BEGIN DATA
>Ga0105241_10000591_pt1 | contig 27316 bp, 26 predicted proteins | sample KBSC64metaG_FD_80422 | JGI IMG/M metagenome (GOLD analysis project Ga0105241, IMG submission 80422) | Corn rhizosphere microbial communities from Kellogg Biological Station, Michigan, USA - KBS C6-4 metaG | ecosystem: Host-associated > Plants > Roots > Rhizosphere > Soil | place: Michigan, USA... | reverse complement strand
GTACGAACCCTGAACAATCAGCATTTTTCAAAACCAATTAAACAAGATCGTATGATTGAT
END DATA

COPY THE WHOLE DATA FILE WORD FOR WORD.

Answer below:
>Ga0105241_10000591_pt1 | contig 27316 bp, 26 predicted proteins | sample KBSC64metaG_FD_80422 | JGI IMG/M metagenome (GOLD analysis project Ga0105241, IMG submission 80422) | Corn rhizosphere microbial communities from Kellogg Biological Station, Michigan, USA - KBS C6-4 metaG | ecosystem: Host-associated > Plants > Roots > Rhizosphere > Soil | place: Michigan, USA... | reverse complement strand
GTACGAACCCTGAACAATCAGCATTTTTCAAAACCAATTAAACAAGATCGTATGATTGAT